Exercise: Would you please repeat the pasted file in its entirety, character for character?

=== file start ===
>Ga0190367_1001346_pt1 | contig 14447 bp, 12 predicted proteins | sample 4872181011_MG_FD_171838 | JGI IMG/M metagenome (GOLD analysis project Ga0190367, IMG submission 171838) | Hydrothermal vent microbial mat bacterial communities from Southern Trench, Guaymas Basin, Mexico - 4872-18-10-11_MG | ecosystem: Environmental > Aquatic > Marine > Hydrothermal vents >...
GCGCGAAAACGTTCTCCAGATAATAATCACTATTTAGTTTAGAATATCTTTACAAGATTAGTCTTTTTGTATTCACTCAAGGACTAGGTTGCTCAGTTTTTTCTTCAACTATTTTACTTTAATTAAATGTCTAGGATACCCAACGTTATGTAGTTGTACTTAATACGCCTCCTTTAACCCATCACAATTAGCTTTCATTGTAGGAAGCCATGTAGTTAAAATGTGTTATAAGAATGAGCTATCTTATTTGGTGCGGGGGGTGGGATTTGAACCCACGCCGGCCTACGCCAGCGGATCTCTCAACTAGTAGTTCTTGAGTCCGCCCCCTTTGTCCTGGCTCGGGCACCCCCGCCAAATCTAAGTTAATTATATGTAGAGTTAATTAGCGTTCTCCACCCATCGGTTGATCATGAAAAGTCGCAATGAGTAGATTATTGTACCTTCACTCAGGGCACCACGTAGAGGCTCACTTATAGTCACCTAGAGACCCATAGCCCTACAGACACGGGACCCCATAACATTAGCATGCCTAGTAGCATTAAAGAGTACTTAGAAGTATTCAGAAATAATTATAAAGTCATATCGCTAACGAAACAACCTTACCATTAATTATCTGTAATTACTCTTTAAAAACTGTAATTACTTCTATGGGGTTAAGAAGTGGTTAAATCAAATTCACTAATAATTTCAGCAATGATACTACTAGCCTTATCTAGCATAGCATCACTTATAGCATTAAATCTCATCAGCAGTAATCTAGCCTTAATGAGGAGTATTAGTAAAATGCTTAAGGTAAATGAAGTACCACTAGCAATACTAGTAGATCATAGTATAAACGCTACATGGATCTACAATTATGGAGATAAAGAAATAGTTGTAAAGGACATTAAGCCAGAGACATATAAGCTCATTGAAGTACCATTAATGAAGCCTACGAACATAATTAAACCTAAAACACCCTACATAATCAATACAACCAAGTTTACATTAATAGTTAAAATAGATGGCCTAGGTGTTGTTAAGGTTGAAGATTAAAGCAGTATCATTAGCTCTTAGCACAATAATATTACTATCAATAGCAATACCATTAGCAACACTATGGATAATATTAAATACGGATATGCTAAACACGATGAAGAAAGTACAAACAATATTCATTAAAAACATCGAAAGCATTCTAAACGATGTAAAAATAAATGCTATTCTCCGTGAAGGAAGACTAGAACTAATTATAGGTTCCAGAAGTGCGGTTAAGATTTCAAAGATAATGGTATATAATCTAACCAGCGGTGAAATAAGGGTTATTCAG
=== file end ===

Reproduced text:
>Ga0190367_1001346_pt1 | contig 14447 bp, 12 predicted proteins | sample 4872181011_MG_FD_171838 | JGI IMG/M metagenome (GOLD analysis project Ga0190367, IMG submission 171838) | Hydrothermal vent microbial mat bacterial communities from Southern Trench, Guaymas Basin, Mexico - 4872-18-10-11_MG | ecosystem: Environmental > Aquatic > Marine > Hydrothermal vents >...
GCGCGAAAACGTTCTCCAGATAATAATCACTATTTAGTTTAGAATATCTTTACAAGATTAGTCTTTTTGTATTCACTCAAGGACTAGGTTGCTCAGTTTTTTCTTCAACTATTTTACTTTAATTAAATGTCTAGGATACCCAACGTTATGTAGTTGTACTTAATACGCCTCCTTTAACCCATCACAATTAGCTTTCATTGTAGGAAGCCATGTAGTTAAAATGTGTTATAAGAATGAGCTATCTTATTTGGTGCGGGGGGTGGGATTTGAACCCACGCCGGCCTACGCCAGCGGATCTCTCAACTAGTAGTTCTTGAGTCCGCCCCCTTTGTCCTGGCTCGGGCACCCCCGCCAAATCTAAGTTAATTATATGTAGAGTTAATTAGCGTTCTCCACCCATCGGTTGATCATGAAAAGTCGCAATGAGTAGATTATTGTACCTTCACTCAGGGCACCACGTAGAGGCTCACTTATAGTCACCTAGAGACCCATAGCCCTACAGACACGGGACCCCATAACATTAGCATGCCTAGTAGCATTAAAGAGTACTTAGAAGTATTCAGAAATAATTATAAAGTCATATCGCTAACGAAACAACCTTACCATTAATTATCTGTAATTACTCTTTAAAAACTGTAATTACTTCTATGGGGTTAAGAAGTGGTTAAATCAAATTCACTAATAATTTCAGCAATGATACTACTAGCCTTATCTAGCATAGCATCACTTATAGCATTAAATCTCATCAGCAGTAATCTAGCCTTAATGAGGAGTATTAGTAAAATGCTTAAGGTAAATGAAGTACCACTAGCAATACTAGTAGATCATAGTATAAACGCTACATGGATCTACAATTATGGAGATAAAGAAATAGTTGTAAAGGACATTAAGCCAGAGACATATAAGCTCATTGAAGTACCATTAATGAAGCCTACGAACATAATTAAACCTAAAACACCCTACATAATCAATACAACCAAGTTTACATTAATAGTTAAAATAGATGGCCTAGGTGTTGTTAAGGTTGAAGATTAAAGCAGTATCATTAGCTCTTAGCACAATAATATTACTATCAATAGCAATACCATTAGCAACACTATGGATAATATTAAATACGGATATGCTAAACACGATGAAGAAAGTACAAACAATATTCATTAAAAACATCGAAAGCATTCTAAACGATGTAAAAATAAATGCTATTCTCCGTGAAGGAAGACTAGAACTAATTATAGGTTCCAGAAGTGCGGTTAAGATTTCAAAGATAATGGTATATAATCTAACCAGCGGTGAAATAAGGGTTATTCAG